[123@localhost root]$ echo $PATH
 No-,Retain all current environments

[root@localhost ~]# su - 123
[123@localhost ~]$ pwd
[123@localhost ~]$ echo $PATH
 plus-,Use target user's shell Environment, switch the directory to the home directory of the target user

  View current user name

[123@localhost ~]$ whoami
 View current user name

3. Idle users using su command

Add users who are allowed to use the su command to the wheel group

Enable pam_wheel

[root@localhost pam.d]# vim su
 Open the sixth line and delete it#
auth            sufficient
# Uncomment the following line to implicitly trust users in the "wheel" group.
#auth           sufficient trust use_uid
# Uncomment the following line to require a user to be in the "wheel" group.
auth            required use_uid(After opening, only wheel Only users in the group can use it su)
auth            substack        system-auth
auth            include         postlogin
account         sufficient uid = 0 use_uid quiet
account         include         system-auth
password        include         system-auth
session         include         system-auth
session         include         postlogin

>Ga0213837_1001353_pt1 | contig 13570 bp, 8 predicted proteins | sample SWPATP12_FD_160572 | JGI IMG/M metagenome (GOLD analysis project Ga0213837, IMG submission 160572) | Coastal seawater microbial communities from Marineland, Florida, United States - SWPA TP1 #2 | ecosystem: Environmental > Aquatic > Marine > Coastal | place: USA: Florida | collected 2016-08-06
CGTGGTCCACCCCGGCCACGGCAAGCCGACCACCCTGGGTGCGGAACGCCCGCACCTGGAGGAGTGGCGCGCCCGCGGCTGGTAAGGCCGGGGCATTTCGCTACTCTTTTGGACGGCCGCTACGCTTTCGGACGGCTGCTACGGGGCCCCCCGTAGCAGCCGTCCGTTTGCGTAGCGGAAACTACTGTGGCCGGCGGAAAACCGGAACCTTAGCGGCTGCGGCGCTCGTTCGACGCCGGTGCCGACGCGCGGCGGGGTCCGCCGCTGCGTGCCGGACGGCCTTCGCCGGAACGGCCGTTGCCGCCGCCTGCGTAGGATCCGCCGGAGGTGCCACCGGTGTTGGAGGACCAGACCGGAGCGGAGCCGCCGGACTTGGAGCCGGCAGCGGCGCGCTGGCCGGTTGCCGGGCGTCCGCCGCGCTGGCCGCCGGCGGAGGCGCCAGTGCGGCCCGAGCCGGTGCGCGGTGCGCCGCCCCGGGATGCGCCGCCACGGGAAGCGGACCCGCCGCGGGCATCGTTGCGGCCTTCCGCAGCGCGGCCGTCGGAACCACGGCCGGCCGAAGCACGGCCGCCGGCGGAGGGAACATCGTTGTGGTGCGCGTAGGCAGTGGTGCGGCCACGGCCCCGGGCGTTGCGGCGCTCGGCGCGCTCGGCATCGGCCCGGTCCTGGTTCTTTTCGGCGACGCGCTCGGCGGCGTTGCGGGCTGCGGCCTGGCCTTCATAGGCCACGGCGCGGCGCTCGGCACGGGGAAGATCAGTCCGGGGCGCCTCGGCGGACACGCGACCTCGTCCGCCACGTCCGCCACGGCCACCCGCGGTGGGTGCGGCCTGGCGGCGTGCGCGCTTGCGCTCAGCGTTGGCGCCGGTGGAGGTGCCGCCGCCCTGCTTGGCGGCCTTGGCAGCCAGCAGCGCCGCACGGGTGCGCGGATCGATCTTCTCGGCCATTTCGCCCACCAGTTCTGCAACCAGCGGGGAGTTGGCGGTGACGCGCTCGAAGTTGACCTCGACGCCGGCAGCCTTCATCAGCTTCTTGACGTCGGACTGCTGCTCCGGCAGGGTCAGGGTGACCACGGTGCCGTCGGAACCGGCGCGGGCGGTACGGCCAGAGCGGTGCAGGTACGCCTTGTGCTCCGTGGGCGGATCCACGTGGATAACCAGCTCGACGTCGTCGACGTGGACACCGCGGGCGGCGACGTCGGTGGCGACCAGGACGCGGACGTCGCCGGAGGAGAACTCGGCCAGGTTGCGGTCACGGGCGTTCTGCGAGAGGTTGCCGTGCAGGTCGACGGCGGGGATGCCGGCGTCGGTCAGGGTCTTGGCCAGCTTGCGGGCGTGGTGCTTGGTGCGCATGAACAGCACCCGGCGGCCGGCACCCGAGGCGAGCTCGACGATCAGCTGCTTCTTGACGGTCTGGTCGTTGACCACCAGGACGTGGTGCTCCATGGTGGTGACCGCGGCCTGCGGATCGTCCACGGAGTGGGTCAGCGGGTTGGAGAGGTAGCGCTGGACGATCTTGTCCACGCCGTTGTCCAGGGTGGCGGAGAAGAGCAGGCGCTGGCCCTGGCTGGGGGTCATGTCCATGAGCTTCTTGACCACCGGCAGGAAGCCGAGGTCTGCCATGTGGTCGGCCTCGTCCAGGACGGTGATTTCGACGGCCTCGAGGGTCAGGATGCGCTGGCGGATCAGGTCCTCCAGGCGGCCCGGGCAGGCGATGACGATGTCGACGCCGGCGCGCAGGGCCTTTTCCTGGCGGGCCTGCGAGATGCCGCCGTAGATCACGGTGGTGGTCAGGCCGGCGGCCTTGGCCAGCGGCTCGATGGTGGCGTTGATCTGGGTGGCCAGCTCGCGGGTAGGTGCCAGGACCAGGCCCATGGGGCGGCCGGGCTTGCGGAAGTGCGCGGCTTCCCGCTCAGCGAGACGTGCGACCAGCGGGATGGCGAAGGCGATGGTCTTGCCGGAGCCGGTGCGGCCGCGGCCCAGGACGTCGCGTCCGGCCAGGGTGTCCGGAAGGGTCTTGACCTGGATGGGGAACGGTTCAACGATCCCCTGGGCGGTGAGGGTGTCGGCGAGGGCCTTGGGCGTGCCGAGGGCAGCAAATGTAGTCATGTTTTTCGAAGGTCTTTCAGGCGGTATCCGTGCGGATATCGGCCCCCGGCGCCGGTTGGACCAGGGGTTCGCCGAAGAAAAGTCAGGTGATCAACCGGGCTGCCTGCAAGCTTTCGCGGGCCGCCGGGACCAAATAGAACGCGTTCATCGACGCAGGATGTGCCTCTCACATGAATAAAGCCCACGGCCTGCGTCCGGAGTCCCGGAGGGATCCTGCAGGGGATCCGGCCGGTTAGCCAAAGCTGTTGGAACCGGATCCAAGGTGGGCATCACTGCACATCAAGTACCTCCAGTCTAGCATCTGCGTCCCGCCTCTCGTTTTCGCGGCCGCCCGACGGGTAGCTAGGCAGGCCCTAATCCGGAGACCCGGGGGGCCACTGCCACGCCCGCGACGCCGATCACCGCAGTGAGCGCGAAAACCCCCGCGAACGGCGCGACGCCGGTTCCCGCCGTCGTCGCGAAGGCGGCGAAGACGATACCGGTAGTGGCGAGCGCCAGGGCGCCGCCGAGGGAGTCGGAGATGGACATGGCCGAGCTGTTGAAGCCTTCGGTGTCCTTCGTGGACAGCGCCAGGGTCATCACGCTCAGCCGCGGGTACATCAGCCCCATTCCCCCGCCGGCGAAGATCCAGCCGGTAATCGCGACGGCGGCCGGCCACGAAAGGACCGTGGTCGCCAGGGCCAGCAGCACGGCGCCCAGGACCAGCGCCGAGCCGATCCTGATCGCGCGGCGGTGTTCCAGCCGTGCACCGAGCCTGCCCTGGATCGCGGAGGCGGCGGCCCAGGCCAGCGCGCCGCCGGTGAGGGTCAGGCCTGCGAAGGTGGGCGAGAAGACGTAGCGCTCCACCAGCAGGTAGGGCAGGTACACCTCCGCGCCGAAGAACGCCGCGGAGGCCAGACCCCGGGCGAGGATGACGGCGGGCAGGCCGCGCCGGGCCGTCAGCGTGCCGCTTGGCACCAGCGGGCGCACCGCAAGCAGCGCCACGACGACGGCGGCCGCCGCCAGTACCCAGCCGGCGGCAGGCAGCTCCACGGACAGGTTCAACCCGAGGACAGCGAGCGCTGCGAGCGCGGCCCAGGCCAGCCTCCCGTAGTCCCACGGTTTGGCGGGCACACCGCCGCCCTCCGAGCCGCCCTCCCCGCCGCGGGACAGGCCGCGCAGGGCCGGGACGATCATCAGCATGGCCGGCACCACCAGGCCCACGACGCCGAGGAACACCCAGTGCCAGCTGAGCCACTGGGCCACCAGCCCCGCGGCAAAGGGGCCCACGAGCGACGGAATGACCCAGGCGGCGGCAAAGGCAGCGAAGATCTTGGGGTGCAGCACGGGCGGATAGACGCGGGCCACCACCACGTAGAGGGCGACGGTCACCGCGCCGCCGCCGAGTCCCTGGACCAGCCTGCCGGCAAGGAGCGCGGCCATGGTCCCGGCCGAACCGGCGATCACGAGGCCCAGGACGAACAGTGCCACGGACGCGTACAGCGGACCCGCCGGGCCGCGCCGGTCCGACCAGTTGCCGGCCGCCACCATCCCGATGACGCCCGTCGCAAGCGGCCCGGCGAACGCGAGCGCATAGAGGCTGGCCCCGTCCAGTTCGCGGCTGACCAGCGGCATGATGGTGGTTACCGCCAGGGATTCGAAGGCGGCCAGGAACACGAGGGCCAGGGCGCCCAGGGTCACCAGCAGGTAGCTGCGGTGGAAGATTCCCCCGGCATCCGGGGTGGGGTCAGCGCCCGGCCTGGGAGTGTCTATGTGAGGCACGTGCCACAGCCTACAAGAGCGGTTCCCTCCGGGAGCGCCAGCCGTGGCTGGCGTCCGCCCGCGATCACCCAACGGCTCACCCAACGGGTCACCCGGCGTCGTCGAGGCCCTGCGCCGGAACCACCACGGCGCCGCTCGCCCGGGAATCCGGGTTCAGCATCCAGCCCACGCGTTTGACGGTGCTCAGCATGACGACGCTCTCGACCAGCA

session         optional                                                                                
[123@localhost pam.d]$ su root
12^Hsu: Permission denied (permission denied here)

Open the second line and comment(#)The sixth line and comment, the second line and the sixth line are su commands that can be used by all users

4. View su operation records

Security log file: / var/log/secure

3, PAM security authentication in Linux

1. Potential safety hazards of Su command

(1) By default, any user is allowed to use the su command, and has the opportunity to repeatedly try the login password of other users (such as root), which brings security risks

(2) In order to strengthen the use control of su command, with the help of PAM authentication module, only a few users are allowed to use su command for switching

2.PAM(Pluggable Authentication Modules) pluggable authentication module

(1) It is an efficient, flexible and convenient user level authentication method

(2) It is a widely used authentication method for Linux servers

3.PAM certification principle

(1) Generally follow the order

          Service → PAM → pam_ * so